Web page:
MICROBIAL COSMOLOGIES

2020

Microbial Cosmologies is an immersive project where speculates a Future of Mobility that is entirely built around the most successful type of organism on the planet - the microbe. This project addresses the relationship between humans and microbes, and our need to adapt and respond with agility to the new world around us and heal the deleterious effects of the pandemic's injustices. Employing speculative design, industrial design, AR, VR and maching learning, the research group set out to create a world in which humans redefine our relationship with nature to make space for inclusive human / non-human assemblages and develop methods for designing for, with, and around the microbial world within and around us.

This project is part of the 2020 research collaborative between RISD and Hyundai. Research group consists of: Anastasiia Raina (faculty lead), Elena Danlei Huang, Yimei Hu, Meredith Binnette, Georgina Nolan.

 

FROM NOISE

TO FORM

2020

How does form emerge when the boundary between the natural, artificial, and the automated becomes obsolete? In the project From Noise to Form, the research group explored and discovered design methodologies for a cyborg nature. For the final deliverables the research group created an audio-controlled artificial environment where multiple variables are activated to propagate the growth and morphology of the generated structures. Sound plays the role of stimulus — the 3D-coordinate of sound source guides the general direction of growth; amplitude of electronic sound and 4-channel audios convert the shape and size; noise fluctuations interfere with the degree of non-linear distortion.

This project is part of the continuous summer research collaborative between RISD and Hyundai. Research group consists of: Anastasiia Raina (faculty lead), Elena Danlei Huang, Yimei Hu, Meredith Binnette, Zachary Davey and Qihang Li .

 

POST-PLASTIC AGE:

CLEAN COUTURE

2019

The speculative hemodialysis (blood filtering) technology envisions an inevitable future where marine plastic pollution(in the form of microplastics particles - MPP) seeps into human daily life and becomes ubiquitous. A recent study estimates a total mass of floating plastic debris of about 268,000 tons, in which 92.8% are MPP. Despite our expanding knowledge of microplastics, their adverse health effects at the organismal, human and ecosystem levels remain unknown.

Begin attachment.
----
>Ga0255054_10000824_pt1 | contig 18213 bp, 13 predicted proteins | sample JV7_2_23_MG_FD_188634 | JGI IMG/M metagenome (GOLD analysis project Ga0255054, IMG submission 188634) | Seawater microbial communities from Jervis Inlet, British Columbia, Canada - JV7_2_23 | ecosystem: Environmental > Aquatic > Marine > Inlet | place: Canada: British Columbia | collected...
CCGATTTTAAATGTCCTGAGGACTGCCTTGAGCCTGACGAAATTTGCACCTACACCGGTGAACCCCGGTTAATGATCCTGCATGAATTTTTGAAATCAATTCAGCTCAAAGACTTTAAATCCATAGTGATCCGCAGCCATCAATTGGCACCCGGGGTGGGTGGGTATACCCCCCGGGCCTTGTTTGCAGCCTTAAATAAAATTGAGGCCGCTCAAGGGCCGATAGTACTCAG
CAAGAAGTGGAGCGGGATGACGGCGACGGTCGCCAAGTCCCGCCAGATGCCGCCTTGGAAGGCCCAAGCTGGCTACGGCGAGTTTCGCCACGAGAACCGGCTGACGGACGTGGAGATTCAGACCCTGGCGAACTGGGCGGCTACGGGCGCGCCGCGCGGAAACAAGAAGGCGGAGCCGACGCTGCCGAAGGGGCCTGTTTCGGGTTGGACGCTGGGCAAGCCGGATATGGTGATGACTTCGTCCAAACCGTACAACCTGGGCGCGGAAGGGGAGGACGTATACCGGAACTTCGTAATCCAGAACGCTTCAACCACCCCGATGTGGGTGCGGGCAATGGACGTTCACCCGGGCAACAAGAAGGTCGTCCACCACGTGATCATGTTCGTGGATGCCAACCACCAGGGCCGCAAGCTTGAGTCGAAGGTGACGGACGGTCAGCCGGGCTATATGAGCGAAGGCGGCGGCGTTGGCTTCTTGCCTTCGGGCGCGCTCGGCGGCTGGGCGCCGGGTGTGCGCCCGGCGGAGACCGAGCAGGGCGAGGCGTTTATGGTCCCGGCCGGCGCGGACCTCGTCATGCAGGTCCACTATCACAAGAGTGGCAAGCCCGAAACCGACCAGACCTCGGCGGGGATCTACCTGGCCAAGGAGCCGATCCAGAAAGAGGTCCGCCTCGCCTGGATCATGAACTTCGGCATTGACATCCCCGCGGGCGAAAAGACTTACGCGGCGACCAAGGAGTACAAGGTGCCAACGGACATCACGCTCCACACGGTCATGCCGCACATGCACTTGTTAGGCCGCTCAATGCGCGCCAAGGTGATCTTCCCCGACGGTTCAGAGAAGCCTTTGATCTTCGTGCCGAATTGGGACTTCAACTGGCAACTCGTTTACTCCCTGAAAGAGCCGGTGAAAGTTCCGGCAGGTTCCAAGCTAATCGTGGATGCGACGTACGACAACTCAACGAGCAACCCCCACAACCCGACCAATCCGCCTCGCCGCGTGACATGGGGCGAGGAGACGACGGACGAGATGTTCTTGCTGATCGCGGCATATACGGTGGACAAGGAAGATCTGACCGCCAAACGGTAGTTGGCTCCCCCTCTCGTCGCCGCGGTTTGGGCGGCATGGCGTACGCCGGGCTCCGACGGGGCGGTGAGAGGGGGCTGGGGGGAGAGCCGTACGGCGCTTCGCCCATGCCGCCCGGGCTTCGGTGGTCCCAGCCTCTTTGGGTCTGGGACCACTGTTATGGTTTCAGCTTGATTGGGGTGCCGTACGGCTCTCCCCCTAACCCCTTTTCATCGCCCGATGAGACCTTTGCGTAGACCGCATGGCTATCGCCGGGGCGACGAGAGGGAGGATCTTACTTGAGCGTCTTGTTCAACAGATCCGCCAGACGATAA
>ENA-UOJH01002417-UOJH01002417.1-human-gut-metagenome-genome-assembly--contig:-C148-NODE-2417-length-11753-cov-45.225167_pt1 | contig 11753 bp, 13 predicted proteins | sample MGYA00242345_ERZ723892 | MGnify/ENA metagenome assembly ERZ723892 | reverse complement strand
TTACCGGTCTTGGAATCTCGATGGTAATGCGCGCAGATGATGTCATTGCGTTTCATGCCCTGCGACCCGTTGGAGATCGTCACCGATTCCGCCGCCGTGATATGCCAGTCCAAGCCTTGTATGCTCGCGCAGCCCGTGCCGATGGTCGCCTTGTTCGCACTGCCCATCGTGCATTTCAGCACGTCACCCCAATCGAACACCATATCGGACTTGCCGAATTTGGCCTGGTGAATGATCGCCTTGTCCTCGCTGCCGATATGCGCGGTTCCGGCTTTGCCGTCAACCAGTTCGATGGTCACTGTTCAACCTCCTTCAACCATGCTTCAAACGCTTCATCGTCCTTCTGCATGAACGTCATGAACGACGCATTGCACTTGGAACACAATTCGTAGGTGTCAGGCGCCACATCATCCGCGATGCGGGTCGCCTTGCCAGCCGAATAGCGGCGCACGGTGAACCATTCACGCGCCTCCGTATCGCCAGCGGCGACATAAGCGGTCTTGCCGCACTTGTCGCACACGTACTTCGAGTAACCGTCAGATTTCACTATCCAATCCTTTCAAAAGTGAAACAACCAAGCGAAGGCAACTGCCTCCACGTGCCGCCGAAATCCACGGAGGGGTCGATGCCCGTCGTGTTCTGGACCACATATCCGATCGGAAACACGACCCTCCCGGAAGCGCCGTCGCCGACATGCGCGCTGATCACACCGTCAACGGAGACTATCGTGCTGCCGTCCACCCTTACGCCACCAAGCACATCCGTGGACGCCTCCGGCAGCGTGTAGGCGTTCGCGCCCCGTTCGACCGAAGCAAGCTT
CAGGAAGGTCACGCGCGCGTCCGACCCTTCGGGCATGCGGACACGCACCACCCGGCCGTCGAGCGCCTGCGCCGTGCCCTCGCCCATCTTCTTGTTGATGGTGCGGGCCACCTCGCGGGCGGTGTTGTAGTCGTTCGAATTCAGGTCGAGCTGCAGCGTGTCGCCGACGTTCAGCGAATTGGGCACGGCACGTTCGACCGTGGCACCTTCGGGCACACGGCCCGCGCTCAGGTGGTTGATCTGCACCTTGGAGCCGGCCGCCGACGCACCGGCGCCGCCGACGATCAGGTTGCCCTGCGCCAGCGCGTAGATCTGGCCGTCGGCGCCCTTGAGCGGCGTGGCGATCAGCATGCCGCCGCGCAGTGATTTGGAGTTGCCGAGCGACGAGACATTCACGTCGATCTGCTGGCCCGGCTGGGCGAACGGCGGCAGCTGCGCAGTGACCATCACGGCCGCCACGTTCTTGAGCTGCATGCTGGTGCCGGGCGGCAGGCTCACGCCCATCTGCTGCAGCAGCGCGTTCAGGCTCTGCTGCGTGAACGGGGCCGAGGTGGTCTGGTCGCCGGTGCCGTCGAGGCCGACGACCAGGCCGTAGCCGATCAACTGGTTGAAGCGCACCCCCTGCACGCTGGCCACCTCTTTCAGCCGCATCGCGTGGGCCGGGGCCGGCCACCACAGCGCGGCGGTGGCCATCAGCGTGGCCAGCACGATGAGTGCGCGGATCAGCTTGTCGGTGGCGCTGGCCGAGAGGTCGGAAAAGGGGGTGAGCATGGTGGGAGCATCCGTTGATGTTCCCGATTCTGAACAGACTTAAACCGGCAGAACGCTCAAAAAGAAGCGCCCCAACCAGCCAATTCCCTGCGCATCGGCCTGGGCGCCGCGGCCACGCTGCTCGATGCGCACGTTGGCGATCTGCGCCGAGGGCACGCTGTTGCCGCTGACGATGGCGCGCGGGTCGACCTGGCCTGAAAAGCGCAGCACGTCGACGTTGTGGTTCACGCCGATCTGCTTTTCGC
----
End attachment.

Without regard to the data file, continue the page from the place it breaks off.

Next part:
By speculating on a future body cleaning technology using a reference of hemodialysis, the design aims to raise up an argument that the interval between present and the inevitable future depends on how soon human start to seriously take action on sustainability.

(Click the image to see details of the project)

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POST-PLASTIC AGE:

HUMAN EVOLUTION

2019

As human entered "the age of plastic", we took raw material from nature and creates a huge amount of undegradable waste. Nowadays, more and more evidence show that plastic pollution is coming back in a new form - microplastics. As these potentially harmful particles enter food chain, it seems inevitable that human will soon face the problem of ingesting plastics and have microplastics accumulating in body. Despite our expanding knowledge of microplastics, their adverse health effects at the organismal, human and ecosystem levels remain unknown.

By researching on current study that worms and bacteria founded near landfills have accidently evolved to eat plastic bags, as well as the process of manufacturing synthetic material, this project speculates on the biological evolution of human digestion system that different organs will evolve in a variety of ways to adapt the environment where plastic would be within and become part of daily food source.

(Click the image to see details of the project)

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NEXT-SUS:

DESIGN FOR IMPACT

2019

NEXT-SUS: RISD 2020–2027 Sustainability is a response to the seven year plan in anticipation of our 150th anniversary in 2027. We felt that the strategic planning process currently in place was missing detail and direction for the reduction of our institutions impact on the environment.

 

Throughout a semester we researched on holistic local(state-wide, city region and around campus) plastic waste issue by mapping, interviewing and field trip; engaged local communities (small business, neighbors, campus services and students and faculties) by embodied practises and modified events. NEXT-SUS is a final deliverble of our research, a practical strategy plan for reducing our impact on the local environment, being presented to faculties and campus admistration service during the faculty &staff meeting.

This project is a semester-long initiatives led by Max Pratt and Elena Danlei Huang.

(Click the image to see details of the project)

future fossil collection 2.0(compressed)